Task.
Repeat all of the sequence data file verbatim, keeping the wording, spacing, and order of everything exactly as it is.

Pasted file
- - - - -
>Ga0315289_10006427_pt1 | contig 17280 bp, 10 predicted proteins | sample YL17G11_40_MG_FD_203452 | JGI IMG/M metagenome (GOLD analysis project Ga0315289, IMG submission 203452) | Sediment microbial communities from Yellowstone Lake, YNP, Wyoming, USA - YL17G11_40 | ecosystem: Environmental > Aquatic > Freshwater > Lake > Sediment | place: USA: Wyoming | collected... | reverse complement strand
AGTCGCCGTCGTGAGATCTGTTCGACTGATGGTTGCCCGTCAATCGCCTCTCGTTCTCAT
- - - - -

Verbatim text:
>Ga0315289_10006427_pt1 | contig 17280 bp, 10 predicted proteins | sample YL17G11_40_MG_FD_203452 | JGI IMG/M metagenome (GOLD analysis project Ga0315289, IMG submission 203452) | Sediment microbial communities from Yellowstone Lake, YNP, Wyoming, USA - YL17G11_40 | ecosystem: Environmental > Aquatic > Freshwater > Lake > Sediment | place: USA: Wyoming | collected... | reverse complement strand
AGTCGCCGTCGTGAGATCTGTTCGACTGATGGTTGCCCGTCAATCGCCTCTCGTTCTCAT